Imaginary Alpha

Alpha is what hedge funds sell. It is the skill of the investment manager(s), allowing them to earn a higher return than justified merely by the amount of risk they take. In practice this means earning more than a simple index fund. For this excess return, hedge funds charge higher fees. Presumably this is justified. In an efficient market alpha would be zero – there would be no way to earn (on average) higher returns than the market as a whole. No one (except economists and some MBA students) believes markets are efficient anymore. However, since 1998, hedge fund clients (in the US) have earned on average only half the rate of return on treasuries.

Self-selection bias

Indices of hedge fund performance suffer from a crucial flaw which make them (in my opinion) all but useless. Reporting to the indices is voluntary. And as such only hedge funds that perform well will start to report. Those that perform badly will stop reporting. The indices thus overstate hedge fund returns.

It has been argued that this may well be offset by the fact that the top-performing hedge funds may also choose not to report. They may do so because they have already raised enough capital or because they no longer need the exposure.

It would, however, appear that the latter effect is far smaller than the former, making any studies based on this data (which is most studies up to this point) suspect.


A recent study by Aiken, Clifford and Ellis indicates that hedge fund alpha may well be much lower than previously thought. They find that, in fact, most of the alpha of hedge funds is explained by their decision to report (or not) in the commercial indices. In order to get past the self—selection problem they use the figures of funds of funds registered with the Securities and Exchange Commission. These funds invest in other hedge funds, whose returns can thus be scrutinised.

Funds that stop reporting afterward have dramatically lower returns than those that continue. The delisted funds continue to operate for some time and contribute zero alpha. This would still mean a positive alpha for hedge funds overall, but smaller than given by only examining the reporting funds.

Why not invest only in funds that do report returns? The hedge fund sector is illiquid – it takes time to get your money out. There is also a lag in the reporting of returns. An investor cannot be sure that a hedge will report its most recent returns.

Another problem (not tackled by the paper) is that some funds may perform well when they are small, which allows them to attract more money. This performance may or may not be simply due to luck. However, when (not if) the fund performs badly, its cash losses may well exceed all previous gains, simply because it now has more money. Investors, on average, lose out.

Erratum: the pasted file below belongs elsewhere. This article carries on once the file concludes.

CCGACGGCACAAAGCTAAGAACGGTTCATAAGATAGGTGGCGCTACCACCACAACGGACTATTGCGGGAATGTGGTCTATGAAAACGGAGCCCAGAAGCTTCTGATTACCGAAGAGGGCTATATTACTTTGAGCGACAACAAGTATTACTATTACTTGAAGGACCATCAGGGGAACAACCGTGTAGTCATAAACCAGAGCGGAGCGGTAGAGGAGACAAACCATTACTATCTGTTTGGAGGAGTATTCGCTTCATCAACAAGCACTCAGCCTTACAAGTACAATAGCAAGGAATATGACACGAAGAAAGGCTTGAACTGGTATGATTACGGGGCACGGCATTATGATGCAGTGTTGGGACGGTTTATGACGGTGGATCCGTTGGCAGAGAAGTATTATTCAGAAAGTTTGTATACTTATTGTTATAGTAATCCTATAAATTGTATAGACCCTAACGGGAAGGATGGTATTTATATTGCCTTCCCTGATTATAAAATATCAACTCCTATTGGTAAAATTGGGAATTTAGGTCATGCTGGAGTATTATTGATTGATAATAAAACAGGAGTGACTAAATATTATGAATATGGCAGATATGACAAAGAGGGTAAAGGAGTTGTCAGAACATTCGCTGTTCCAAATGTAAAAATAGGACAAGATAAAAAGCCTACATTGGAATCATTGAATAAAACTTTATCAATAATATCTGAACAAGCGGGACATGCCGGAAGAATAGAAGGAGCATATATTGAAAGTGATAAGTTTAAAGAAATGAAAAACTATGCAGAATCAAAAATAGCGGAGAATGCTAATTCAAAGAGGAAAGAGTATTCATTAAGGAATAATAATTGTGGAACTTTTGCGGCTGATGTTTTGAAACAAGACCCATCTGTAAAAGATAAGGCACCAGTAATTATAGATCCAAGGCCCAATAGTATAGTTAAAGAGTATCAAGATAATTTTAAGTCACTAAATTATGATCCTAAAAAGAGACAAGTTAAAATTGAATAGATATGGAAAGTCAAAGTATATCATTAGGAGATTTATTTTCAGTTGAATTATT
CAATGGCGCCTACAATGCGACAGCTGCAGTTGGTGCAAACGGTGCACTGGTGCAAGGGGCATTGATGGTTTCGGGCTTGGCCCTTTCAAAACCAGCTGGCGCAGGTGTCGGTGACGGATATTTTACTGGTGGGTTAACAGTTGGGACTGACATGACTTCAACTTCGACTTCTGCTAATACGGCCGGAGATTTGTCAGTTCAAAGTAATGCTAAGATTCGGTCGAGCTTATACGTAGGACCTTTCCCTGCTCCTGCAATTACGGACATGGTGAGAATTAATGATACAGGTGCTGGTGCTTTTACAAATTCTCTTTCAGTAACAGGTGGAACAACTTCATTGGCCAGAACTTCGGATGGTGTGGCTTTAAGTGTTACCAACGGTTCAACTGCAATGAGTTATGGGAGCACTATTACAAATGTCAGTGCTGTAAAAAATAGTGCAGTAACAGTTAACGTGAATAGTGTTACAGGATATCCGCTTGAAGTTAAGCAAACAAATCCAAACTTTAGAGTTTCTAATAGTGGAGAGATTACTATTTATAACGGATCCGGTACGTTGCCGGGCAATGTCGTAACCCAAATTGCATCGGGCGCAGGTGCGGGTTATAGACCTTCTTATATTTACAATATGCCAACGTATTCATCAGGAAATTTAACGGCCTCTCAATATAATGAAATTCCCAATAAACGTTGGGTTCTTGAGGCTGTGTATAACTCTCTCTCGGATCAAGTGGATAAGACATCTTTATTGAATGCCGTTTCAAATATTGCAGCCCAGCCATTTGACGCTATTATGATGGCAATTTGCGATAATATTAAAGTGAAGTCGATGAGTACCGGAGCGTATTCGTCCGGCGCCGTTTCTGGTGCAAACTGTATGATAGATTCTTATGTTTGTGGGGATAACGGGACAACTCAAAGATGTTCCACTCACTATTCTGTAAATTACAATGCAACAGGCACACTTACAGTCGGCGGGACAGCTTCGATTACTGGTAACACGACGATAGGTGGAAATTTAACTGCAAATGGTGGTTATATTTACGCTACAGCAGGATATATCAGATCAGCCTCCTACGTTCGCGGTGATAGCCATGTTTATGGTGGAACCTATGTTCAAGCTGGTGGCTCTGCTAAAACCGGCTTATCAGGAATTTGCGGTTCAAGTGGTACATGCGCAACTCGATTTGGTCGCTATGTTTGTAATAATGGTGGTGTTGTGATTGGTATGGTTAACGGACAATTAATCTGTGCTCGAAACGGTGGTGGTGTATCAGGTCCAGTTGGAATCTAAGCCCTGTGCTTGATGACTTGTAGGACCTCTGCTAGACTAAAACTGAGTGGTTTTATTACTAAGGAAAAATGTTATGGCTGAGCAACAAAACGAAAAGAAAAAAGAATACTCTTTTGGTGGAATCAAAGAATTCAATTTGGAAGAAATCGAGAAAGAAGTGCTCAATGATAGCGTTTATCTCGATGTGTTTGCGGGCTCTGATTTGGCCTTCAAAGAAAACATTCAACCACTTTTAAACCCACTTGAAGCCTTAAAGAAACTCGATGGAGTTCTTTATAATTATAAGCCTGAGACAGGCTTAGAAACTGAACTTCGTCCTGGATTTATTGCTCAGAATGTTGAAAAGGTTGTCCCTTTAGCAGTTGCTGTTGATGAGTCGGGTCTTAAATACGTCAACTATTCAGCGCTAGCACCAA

The above can be applied to the industry as a whole. When it was small, it was making high returns, and attracted capital from various sources. However, the losses in 2008, may have wiped out all cumulative gains in the industry going back ten years.


The Aiken, Clifford and Ellis paper does suffer from flaws and these should be considered when evaluating the results. For instance, the period studied is from 2004 to 2009. It may be that a longer time period (or a future time period) gives different results. There is at least one study that finds no evidence of a selection bias due to the fact that funds that perform well may choose to stop reporting after having raised sufficient capital. The Aiken, Clifford and Ellis study itself has a selection bias, in that it only examines hedge funds that are invested in by funds of funds reporting to the SEC. The authors do, however, perform various tests which suggest that this results in no systematic errors. The statistical methods used are based on normal theory and as returns patently do not follow normal distributions, results should be treated with some scepticism. However, this latter point applies to most financial papers.

The dilemma

Hedge fund managers earn very large fees. They have done so, despite that their clients have walked away with meagre returns. This raises the question of whether the alpha displayed by some managers is anything more than mere luck. People have trouble believing in luck. They attribute high returns to skill. This is good for hedge fund managers, but it may be very bad for investors.

Some references
  • Aiken, A. L., Clifford, C. P., & Ellis, J. (2010). Out of the dark: Hedge fund reporting biases and commercial databases. Finance.
  • The Economist. (2012a). Hedge fund returns: More damning data. The Economist. Retrieved January 21, 2012, from http://www.economist.com/blogs/buttonwood/2012/01/hedge-fund-returns?fsrc=scn/fb/wl/bl/moredamningdata
  • The Economist. (2012b). Rich managers, poor clients. The Economist. Retrieved January 21, 2012, from http://www.economist.com/node/21542452
  • Wikipedia. (2012). Alpha (investment). Wikipedia. Retrieved January 21, 2012, from http://en.wikipedia.org/wiki/Alpha_(investment)


  1. Nice read. I'm still wondering how a manager can add value in a hedge fund. Although hedge funds typically use cash as their benchmark. I'm really not sure if there is a systematic way of continuously beating the market and coming up with good investment strategies.

    1. Even if there is. How do you know? Things change so much, so much is random, you can never be sure.

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